Ribosomal RNA depletion from bacteria for RNA-seq using CRISPR-associated Cas9

Prezza G, Heckel T, et al. (2020) Improved bacterial RNA-seq by Cas9-based depletion of ribosomal RNA reads. RNA 26(8): 1069–1078.

Ribosomal RNA (rRNA) can overwhelm RNA sequencing (RNA-seq) data. Conventional methods to remove eukaryotic rRNA allow researchers to focus on non-rRNA sequences but are inefficient when applied to prokaryotic cells. Here, Prezza et al. applied the DASH method which uses CRISPR-associated Cas9 cleavage of rRNA-derived cDNA fragments, for rRNA for removal in bacteria before performing standard short-read RNA-seq. Their method adds up to the fast-growing collection of rRNA depletion approaches designed for prokaryotic experiments and is especially promising for low-input samples.


Ribosomal RNA (rRNA) accounts for ~90% of total cellular RNA. If your study is not researching rRNA, the abundance of these molecules can make it difficult to sequence RNA of interest. In eukaryotic organisms, the first step of RNA sequencing (RNA-seq) after RNA extraction is ribosomal depletion, which usually selectively captures the non-rRNA sequences by using oligonucleotides to anneal to the polyadenylated tails of messenger RNA (mRNA). While this method is useful for general RNA-seq of eukaryotic species, the mRNA of prokaryotes lacks the required polyadenylation. This type of rRNA depletion can also be insufficient for degraded DNA like that derived from formalin-fixed, paraffin-embedded (FFPE) samples. Ribosomal depletion of organisms like bacteria and viruses requires other methods.

Prezza et al. adapted a method called Depletion of Abundant Sequences by Hybridization (DASH) that involves DNA cleavage using CRISPR-associated Cas9. “Hybridization” in the method name refers to the hybridization of Cas9-bound guide RNA (gRNA) with target DNA. DASH uses in vitro Cas9 nuclease, directed by gRNA, to cleave and destroy high-abundance, unwanted cDNA sequences, while leaving desirable cDNA sequences intact. This study applies the DASH method to deplete bacterial cDNA derived from rRNA sequences in preparation for RNA-seq.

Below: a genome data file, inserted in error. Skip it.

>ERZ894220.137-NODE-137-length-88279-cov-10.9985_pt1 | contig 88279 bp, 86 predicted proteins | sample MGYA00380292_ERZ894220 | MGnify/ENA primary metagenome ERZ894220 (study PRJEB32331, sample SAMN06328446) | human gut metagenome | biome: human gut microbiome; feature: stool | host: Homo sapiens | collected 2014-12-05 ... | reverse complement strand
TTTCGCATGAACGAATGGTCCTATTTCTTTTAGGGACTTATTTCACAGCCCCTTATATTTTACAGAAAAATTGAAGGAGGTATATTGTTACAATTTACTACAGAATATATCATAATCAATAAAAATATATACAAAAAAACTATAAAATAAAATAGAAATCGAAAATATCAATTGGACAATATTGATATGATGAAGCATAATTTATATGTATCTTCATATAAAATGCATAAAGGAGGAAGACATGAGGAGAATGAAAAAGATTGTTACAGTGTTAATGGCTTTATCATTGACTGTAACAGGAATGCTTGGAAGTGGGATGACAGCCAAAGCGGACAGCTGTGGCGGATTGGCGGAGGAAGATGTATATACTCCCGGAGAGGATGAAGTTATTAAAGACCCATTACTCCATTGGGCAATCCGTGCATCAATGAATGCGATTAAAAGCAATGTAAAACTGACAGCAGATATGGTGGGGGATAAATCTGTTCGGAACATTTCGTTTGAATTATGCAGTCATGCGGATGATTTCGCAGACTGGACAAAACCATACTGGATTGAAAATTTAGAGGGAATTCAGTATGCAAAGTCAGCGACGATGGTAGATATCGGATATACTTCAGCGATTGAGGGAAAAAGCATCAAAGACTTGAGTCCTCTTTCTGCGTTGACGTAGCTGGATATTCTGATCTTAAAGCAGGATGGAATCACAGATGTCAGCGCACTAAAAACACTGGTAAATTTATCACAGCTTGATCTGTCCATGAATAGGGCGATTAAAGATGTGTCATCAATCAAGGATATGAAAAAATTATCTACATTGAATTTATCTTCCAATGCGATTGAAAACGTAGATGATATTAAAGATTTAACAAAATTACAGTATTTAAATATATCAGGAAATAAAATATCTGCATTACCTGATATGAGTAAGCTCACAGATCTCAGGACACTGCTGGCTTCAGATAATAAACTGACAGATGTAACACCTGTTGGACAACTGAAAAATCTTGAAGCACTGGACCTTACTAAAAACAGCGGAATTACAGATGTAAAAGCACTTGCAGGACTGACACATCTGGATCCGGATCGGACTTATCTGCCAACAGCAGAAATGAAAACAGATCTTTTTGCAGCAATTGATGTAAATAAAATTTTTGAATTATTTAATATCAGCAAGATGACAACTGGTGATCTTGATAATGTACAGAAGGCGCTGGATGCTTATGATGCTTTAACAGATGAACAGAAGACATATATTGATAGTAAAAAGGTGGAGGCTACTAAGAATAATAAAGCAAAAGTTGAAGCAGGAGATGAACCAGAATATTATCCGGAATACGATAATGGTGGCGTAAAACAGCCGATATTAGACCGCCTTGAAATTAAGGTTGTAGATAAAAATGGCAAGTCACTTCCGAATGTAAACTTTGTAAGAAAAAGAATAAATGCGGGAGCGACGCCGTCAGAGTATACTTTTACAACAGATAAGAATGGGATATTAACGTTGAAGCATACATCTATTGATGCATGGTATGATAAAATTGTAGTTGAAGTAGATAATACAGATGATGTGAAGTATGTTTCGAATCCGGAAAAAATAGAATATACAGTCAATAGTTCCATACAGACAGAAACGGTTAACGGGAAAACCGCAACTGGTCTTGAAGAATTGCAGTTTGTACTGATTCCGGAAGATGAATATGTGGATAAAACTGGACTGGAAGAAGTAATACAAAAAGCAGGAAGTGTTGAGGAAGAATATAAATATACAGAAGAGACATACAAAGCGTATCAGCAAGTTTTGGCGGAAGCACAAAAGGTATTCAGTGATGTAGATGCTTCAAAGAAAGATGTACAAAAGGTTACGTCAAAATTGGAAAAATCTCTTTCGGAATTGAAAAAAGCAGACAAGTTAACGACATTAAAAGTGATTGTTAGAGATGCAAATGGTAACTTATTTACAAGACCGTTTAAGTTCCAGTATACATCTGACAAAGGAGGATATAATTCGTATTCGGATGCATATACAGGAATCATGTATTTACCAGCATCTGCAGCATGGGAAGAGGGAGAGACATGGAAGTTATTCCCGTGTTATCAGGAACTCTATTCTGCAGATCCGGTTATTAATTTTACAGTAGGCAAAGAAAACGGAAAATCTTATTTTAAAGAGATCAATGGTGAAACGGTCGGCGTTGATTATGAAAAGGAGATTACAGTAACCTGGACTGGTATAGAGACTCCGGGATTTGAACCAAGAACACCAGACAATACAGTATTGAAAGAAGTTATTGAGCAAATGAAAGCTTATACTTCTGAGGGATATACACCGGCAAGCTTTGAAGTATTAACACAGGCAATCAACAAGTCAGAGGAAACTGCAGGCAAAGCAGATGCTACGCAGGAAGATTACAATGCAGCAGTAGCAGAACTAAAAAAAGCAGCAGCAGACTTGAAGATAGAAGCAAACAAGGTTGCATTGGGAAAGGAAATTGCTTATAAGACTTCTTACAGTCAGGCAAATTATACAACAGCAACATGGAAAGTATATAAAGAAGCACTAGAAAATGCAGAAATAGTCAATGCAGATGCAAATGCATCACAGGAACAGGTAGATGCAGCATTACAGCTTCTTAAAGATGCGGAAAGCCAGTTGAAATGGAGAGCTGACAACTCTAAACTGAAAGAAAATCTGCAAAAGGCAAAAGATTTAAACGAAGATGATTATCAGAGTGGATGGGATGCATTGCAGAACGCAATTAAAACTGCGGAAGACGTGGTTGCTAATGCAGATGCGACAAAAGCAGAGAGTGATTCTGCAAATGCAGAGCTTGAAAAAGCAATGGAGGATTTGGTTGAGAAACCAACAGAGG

Prezza et al. isolated RNA from 2 bacterial species using TRIzol™ reagent. DNase I removed genomic DNA, and RNA quality was confirmed using an Agilent 2100 Bioanalyzer™ (Agilent Technologies). Target sequences of rRNA genes were chosen using a custom Python script (available on Github) and filtered based on GC content in addition to other criteria. The custom target sequences were ordered as oPools™ Oligo Pools from Integrated DNA Technologies, Inc., (IDT) and used to generate double-stranded DNA (dsDNA) templates. Single guide RNA (sgRNA) pools were derived from the dsDNA templates. Total RNA was used to generate cDNA before performing DASH, that cleaved rRNA-derived cDNA fragments. The resulting cDNA libraries were amplified to further enrich for the regions of interest and sequenced on Illumina systems before being processed and analyzed.

“We were very satisfied with our oPools Oligo Pools, especially for their fast turnaround time and high output amount. We also sequenced the gRNAs transcribed from the DNA template pool that we ordered and all of the expected sequences were there.”

—Dr Gianluca Prezza


The researchers were able to deplete rRNA from both bacterial species, and they optimized depletion efficiency by increasing the number of sgRNAs and their concentrations. Commercial kits typically are unable to remove rRNA from very low amounts of total RNA. A key feature of the DASH method is that it is performed after RNA has been converted to cDNA. Therefore, the method does not detract from input RNA that may be required for library prep, allowing removal of more than half of the rRNA with as little as 1 ng of input RNA when paired with library prep kits designed for low input samples. Increased coverage of non-ribosomal RNA was achieved with an even smaller input amount of ~400 pg. Prezza et al. suggested that the protocol could be further improved by testing alternative Cas nucleases. IDT recommends Alt-R™ S.p. HiFi Cas9 Nuclease V3.

Research profile

The Westermann and Vogel labs are part of the Helmholtz Institute for RNA-based Infection Research (HIRI), based in Würzburg, Germany. Founded in 2017 as a joint venture of the Helmholtz Centre for Infection Research and the University of Würzburg, HIRI is the first research institution in the world to exclusively address the role of RNA in infection processes. Its groups are involved in basic and applied research into mechanisms of viral and bacterial infection processes. A general aim of the institute is to exploit the vast potential of RNA as a diagnostic molecule, target, and drug to combat infectious diseases. You can find out more about HIRI at https://www.helmholtz-hiri.de/.

Published Sep 8, 2020